However, after Mrs Talbot attempted suicide the system disappointed hopes again. There weren’t enough beds at the hospital (p.193) and when the new doctor was eventually contacted she initially lacked compassion and care, leaving Brian feeling powerless in the situation, “I would have hung up if I hadn’t needed her so much” (p.201). Then the doctor suddenly offered hope in the form of a cost-free bed in a private hospital (pp.202-3) only to withdraw the offer moments later (p.205). All power laid in the hands of the health system, particularly because the Talbots hadn’t obtained private health insurance – a capitalist risk reducing device.

By the end of the novel Brian recognises he is living in a risk society but is having difficulty accepting it, “Things were pretty bad but I kept telling myself it would work out all right...I just wanted to come out from under and breathe. I wanted to be a kid. Seventeen. No worries” (p.207). He wants freedom from making adult decisions and choices that are continually derided by the institutions in power. Nevertheless he stays firm in his role-reversal of being the responsible adult in the family, in the face of a completely uncertain future.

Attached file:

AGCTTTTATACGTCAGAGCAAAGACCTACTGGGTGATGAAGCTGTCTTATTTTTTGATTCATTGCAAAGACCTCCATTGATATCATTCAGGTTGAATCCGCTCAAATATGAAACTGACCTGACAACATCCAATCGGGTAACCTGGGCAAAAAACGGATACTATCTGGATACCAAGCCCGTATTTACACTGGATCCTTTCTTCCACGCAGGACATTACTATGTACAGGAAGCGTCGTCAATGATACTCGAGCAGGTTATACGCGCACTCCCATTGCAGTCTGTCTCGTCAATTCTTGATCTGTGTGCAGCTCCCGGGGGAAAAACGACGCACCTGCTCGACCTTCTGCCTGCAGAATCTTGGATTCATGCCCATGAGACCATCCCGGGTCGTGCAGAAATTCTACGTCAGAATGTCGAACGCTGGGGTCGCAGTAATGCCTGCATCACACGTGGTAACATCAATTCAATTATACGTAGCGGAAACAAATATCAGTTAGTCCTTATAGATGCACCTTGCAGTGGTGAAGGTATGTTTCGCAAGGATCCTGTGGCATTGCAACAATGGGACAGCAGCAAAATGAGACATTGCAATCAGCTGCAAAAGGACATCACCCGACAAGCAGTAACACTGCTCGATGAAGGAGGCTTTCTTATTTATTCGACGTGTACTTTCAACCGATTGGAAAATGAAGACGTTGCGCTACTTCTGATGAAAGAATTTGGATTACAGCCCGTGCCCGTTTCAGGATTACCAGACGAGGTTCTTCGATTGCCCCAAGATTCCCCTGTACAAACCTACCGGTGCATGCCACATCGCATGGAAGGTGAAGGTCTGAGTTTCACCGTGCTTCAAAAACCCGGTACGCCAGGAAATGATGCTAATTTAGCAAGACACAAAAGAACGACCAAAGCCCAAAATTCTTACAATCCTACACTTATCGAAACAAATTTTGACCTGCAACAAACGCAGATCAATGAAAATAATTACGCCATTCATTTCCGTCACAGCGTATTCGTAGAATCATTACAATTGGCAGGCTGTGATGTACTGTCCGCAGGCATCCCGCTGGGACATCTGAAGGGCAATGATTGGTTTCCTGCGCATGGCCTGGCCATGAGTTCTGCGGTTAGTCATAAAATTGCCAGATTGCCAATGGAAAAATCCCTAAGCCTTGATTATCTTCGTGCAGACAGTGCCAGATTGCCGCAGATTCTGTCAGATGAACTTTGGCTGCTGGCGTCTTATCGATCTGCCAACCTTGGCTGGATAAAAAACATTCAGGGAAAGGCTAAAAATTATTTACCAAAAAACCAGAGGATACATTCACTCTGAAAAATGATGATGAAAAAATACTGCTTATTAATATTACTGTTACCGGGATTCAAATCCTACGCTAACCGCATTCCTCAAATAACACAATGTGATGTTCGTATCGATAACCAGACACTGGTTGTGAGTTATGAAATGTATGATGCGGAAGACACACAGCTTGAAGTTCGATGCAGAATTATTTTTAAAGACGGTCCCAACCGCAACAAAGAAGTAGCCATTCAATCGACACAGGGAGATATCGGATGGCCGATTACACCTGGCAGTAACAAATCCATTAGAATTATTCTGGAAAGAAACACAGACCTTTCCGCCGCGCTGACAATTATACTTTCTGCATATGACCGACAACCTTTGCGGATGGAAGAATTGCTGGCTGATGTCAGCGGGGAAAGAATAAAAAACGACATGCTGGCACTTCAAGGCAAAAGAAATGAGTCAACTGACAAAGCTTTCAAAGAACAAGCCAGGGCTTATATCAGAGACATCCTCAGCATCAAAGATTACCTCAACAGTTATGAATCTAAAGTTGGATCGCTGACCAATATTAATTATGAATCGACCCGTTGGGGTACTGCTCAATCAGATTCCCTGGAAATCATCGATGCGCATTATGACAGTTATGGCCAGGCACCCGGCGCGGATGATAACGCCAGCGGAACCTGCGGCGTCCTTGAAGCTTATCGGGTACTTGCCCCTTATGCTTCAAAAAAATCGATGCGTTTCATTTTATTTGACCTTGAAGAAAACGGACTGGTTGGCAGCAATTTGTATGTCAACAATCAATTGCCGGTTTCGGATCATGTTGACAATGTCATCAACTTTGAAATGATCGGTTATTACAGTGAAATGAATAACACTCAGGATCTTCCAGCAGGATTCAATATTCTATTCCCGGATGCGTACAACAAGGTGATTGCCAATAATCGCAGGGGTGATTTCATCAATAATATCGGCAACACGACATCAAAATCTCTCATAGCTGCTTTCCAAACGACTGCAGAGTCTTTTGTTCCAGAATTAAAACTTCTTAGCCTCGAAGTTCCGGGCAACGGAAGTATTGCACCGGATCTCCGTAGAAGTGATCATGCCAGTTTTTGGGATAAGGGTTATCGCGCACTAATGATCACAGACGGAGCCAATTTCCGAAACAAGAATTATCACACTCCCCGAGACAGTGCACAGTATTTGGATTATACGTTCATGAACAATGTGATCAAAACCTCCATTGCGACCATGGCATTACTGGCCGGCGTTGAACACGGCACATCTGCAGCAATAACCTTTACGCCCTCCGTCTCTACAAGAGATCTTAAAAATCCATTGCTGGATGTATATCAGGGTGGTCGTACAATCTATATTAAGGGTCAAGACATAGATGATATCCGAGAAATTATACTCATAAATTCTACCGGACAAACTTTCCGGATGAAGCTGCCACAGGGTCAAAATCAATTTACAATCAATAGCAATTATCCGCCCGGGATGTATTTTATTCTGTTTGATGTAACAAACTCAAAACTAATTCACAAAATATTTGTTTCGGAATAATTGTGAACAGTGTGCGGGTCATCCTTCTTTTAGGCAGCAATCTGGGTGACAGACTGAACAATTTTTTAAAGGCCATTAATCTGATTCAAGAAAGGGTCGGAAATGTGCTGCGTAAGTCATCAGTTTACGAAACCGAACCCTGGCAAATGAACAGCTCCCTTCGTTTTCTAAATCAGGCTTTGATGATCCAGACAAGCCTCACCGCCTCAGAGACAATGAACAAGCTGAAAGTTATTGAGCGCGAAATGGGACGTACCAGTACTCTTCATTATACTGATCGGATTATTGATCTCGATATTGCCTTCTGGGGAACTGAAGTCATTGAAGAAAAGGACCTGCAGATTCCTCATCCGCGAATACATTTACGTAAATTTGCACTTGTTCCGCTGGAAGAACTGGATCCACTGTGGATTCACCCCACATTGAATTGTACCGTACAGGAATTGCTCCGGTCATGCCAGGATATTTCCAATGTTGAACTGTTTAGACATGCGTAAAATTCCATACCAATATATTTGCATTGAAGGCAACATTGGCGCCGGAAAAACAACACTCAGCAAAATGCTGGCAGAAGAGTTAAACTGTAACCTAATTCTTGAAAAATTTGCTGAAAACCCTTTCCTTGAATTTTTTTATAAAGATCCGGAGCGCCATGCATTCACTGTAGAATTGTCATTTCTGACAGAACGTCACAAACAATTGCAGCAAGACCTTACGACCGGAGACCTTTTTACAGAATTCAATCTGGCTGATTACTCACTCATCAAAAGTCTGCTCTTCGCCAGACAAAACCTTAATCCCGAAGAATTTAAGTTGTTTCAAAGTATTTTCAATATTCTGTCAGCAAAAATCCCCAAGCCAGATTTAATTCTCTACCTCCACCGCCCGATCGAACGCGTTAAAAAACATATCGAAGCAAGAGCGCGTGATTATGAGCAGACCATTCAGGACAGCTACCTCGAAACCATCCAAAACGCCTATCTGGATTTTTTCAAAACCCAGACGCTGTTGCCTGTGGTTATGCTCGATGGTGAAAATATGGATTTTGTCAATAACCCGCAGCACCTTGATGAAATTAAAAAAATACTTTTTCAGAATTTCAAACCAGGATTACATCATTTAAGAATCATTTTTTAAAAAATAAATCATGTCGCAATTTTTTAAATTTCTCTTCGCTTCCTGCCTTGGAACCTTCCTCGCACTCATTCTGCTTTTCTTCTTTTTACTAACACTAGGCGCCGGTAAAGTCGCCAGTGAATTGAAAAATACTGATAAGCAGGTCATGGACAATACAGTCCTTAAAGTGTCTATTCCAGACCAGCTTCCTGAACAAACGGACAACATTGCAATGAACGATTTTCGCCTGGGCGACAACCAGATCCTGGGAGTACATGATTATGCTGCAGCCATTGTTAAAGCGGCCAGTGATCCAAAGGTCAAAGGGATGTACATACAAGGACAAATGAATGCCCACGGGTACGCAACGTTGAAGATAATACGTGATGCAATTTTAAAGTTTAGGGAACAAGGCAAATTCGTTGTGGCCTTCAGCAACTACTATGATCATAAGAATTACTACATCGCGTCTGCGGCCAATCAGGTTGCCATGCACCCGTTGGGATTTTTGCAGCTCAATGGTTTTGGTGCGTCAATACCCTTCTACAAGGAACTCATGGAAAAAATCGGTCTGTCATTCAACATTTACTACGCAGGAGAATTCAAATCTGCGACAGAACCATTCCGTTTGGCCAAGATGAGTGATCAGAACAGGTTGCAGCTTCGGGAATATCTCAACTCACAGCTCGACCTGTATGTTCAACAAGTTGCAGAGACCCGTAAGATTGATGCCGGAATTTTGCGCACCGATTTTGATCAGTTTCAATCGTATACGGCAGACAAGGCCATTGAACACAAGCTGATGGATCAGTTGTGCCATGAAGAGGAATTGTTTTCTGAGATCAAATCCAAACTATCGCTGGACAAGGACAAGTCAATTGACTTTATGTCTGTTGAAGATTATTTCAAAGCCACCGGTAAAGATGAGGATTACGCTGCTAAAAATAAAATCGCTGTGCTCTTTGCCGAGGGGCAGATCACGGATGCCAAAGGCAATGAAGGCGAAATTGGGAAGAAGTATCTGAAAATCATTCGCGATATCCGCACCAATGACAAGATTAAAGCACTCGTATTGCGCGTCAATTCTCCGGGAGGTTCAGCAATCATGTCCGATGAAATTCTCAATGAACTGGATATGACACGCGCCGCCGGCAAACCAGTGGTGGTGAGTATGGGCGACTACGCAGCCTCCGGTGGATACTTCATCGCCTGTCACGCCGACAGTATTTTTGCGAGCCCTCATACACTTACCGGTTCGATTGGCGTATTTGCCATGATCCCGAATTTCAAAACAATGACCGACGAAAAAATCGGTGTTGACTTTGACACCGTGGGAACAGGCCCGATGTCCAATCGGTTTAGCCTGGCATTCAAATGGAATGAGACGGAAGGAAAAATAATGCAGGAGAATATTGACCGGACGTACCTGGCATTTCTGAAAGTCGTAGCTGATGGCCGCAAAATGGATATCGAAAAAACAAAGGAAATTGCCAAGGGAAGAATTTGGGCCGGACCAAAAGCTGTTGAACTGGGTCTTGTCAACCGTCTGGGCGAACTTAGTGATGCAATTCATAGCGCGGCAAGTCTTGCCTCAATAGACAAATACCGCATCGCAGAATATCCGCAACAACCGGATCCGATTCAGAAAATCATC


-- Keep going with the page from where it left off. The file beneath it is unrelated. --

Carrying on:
The film Ghost World also supports Beck’s concepts of individualisation and risk society. It contrasts Becky, passively accepting the constraints of the capitalist world, with Enid, who typifies Foucault’s deviant, resisting the power of the capitalist ideology (Foucault 1977, p.304). To resist she avoids all signifiers of popular culture as principally demonstrated by her immersion in alternative music. First the movie starts with an Indian dance number which Enid watches and imitates but then she discovers old blues music through an older man, Seymour, who also does not fit the norm of society expectations. As she begins to realise she cannot join Becky by taking a job and acting out a role in a corporation she starts to behave in a more subversive manner. For instance, when Becky tells Enid how to dress for improving rental prospects Enid dyes her hair green. She later pushes the resistant behaviour into more recognisable deviant action by visiting and buying from a pornography store and sleeping with Seymour. Through these actions Enid attempts to assert her own power and influence in society as she seeks to find her place. Sperb (2004) describes Enid as seeking depth and authenticity.